In the mid-1990s, when single-malt whiskey became a fad in the US, I translated documents from a large alcohol company that had a strategic plan to create a line of premium vodkas, even though they knew that there was actually no difference in terms of the distillation process. Sure enough, a few years later, a whole host of “premium vodkas” arrived on the shelves. Another interesting project was the history of Swedish heavy-metal music. Not that I’m a fan, but it was a very interesting project!

A few of his favorite things about a career in translation

The flexibility cannot be beat. However, the fact that each project is unique and the profession provides ongoing learning opportunities. I love learning about new developments in the field of energy and technology.

A piece of advice for new translators: Never stop learning

Invest in your education and continue to learn about subjects that interest you so that you can write clearly about them as a translator. Being a translator or interpreter is a lifelong learning practice.

What it was like to translate before Google, and a lesson learned

I learned early on, within the first year of my career, not to accept projects that I did not feel comfortable translating. At the time, I felt pressure to accept any and all projects, even in fields that I was not conversant in. There was a lot of “guessing” in terms of the terminology in that case. But this was long before there was even Google. The results were, shall we say, less than satisfying for the customer. I was very grateful that the project manager provided the feedback and was understanding. A lesson learned: if you don’t feel like you have a good understanding of the document, don’t accept it.

Visibility: The value of networking and association databases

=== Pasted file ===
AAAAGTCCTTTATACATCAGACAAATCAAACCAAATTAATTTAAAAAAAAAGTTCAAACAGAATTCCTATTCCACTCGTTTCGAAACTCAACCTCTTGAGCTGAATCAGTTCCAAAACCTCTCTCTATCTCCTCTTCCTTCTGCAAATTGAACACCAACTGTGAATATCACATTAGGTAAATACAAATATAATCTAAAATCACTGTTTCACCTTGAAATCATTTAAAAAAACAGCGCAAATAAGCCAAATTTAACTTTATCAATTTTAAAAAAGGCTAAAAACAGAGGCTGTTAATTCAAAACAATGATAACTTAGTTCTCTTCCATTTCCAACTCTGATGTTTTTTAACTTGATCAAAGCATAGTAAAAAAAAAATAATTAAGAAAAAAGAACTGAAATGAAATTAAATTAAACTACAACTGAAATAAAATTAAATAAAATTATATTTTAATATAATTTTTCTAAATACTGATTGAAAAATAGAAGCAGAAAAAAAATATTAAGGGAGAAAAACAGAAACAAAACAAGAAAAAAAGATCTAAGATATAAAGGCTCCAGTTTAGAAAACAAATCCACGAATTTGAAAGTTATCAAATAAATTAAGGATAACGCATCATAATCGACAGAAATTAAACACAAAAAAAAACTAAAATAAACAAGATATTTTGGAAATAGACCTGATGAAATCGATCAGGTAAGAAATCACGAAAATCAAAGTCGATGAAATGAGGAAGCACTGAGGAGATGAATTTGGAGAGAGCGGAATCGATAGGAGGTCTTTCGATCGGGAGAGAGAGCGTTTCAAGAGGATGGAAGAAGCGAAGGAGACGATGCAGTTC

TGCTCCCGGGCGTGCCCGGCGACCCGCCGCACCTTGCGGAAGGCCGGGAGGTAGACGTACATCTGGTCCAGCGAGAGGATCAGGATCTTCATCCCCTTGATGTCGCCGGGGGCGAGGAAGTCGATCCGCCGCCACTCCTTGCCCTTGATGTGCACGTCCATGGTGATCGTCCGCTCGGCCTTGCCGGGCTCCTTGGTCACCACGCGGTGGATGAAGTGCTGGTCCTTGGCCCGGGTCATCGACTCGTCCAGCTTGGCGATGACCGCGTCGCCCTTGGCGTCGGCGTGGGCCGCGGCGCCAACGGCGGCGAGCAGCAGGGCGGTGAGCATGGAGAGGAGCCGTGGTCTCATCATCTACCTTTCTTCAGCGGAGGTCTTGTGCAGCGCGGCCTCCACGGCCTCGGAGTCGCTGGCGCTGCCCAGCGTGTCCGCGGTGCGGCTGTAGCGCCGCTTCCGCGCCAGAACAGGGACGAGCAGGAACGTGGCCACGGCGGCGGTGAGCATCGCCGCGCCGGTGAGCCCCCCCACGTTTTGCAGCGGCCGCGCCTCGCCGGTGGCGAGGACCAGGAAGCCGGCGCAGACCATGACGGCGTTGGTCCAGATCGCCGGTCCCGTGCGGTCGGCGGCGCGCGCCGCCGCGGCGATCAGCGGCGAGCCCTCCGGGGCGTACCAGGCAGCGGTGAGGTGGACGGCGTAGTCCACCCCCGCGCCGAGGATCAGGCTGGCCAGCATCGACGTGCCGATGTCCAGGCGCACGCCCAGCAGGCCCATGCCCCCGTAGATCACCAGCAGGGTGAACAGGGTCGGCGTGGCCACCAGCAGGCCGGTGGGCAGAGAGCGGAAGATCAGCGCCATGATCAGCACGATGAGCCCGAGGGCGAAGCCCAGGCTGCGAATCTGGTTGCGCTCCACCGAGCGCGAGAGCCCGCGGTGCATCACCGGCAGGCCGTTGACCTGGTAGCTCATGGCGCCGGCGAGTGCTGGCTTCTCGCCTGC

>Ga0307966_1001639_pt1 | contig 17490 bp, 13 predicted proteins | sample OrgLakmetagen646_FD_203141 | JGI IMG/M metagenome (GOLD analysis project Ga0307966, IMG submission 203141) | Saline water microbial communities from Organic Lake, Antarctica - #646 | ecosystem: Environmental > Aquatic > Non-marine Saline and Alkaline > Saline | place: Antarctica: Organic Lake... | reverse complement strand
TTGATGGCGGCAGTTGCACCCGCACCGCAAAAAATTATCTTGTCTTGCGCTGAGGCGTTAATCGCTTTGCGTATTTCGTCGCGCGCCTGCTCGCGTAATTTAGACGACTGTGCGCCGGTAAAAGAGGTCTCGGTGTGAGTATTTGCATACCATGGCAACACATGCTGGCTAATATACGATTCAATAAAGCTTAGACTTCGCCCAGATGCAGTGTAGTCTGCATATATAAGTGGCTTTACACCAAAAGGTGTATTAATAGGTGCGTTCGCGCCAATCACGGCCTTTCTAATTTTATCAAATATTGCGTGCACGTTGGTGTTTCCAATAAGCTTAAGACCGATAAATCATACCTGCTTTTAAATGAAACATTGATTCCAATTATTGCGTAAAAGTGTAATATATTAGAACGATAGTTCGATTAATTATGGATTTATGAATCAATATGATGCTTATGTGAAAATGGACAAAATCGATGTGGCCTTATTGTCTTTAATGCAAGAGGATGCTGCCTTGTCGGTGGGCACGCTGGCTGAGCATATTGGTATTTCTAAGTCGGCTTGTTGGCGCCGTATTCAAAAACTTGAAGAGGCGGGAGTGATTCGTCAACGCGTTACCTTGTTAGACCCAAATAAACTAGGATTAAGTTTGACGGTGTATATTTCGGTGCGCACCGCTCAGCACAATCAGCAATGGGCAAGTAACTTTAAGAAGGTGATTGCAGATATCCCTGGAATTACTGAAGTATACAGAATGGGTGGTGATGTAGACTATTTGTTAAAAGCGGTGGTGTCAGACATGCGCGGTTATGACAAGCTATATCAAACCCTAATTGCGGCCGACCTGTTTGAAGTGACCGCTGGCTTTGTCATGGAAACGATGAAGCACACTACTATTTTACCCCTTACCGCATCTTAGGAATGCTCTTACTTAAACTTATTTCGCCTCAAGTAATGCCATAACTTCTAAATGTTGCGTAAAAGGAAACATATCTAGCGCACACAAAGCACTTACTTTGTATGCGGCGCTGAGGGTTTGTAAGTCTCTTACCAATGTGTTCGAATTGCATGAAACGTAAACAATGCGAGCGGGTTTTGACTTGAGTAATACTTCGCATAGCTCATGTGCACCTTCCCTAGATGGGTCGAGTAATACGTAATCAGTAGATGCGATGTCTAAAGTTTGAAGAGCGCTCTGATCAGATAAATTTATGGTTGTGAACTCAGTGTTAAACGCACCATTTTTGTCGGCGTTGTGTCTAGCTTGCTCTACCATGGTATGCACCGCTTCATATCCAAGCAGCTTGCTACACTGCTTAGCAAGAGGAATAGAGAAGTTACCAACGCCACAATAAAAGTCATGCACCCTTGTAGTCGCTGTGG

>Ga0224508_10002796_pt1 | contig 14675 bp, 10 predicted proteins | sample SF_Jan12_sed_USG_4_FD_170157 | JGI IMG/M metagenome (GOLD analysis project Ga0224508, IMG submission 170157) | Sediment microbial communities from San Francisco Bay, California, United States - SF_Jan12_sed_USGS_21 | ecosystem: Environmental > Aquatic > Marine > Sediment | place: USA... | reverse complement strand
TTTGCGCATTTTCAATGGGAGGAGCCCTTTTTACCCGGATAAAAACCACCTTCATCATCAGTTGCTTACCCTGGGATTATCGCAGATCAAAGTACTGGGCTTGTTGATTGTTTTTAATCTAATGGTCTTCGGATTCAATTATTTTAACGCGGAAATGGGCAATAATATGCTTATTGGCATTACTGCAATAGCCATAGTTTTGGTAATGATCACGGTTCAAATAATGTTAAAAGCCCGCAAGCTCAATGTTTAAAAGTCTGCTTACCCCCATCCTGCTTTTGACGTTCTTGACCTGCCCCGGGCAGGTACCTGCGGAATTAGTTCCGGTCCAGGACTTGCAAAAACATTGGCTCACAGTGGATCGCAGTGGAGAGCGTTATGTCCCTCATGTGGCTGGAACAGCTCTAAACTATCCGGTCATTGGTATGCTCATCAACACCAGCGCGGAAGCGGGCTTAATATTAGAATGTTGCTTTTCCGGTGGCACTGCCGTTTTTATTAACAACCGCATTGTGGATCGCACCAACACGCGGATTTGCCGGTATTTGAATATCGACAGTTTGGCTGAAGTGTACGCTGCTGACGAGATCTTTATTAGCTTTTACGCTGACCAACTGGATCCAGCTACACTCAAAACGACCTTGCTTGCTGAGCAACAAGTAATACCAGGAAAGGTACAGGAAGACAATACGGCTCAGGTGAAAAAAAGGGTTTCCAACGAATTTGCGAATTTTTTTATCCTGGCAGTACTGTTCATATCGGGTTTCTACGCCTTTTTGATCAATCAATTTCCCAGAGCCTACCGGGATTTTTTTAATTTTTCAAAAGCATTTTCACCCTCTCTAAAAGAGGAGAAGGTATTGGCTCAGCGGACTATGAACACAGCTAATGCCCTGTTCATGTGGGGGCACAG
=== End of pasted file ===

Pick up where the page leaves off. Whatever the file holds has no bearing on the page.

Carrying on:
At this point, most people either find me through referrals or through various association databases. I still get lots of projects from the ATA database.

Getting out from behind the screen: The benefit of meeting colleagues in person

Being involved with the ATA has helped me to network with people who can provide support and augment my own skills. Even before I became part of the ATA Board of Directors, I attended the ATA Conference and Nordic Division activities regularly. I learn so much from other translators about how they run their business, how they approach translation challenges, and tips for terminology and technology resources. Meeting your colleagues in person is so much more valuable than online, behind the screen. I always come away from the ATA Conference so energized about my profession.

Unexpected lessons learned through membership and participation in professional associations

Obviously I have been involved with the American Translators Association the most. In addition to being a board member and president from 2015 to 2017, I was also involved in the certification program and the Nordic Division, and was a regular conference attendee. Besides the contacts and professional development opportunities in terms of translation, my volunteering at ATA also fostered new skills unrelated to translation that I still use. These can include leadership skills, conflict resolution skills, interpersonal communication skills, time management skills, and even website skills, etc.

I am also a member of the Swedish Association of Professional Translators (SFÖ). I enjoy attending their events because it helps keep me up to date in terms of my Swedish language skills.

Oft-overlooked tools: The power of term management, plus some Outlook hacks

In terms of CAT tools, I think that terminology software is severely underutilized. Although we might not benefit from a high level of repetition between projects from various clients, we might benefit enormously from a detailed terminology program that we can use with regular word-processing programs and not just translation programs.  My MultiTerm database is quite large and I can keep it open separately when working on all kinds of projects. At the very minimum, it’s important for translators to start to collect and manage terminology.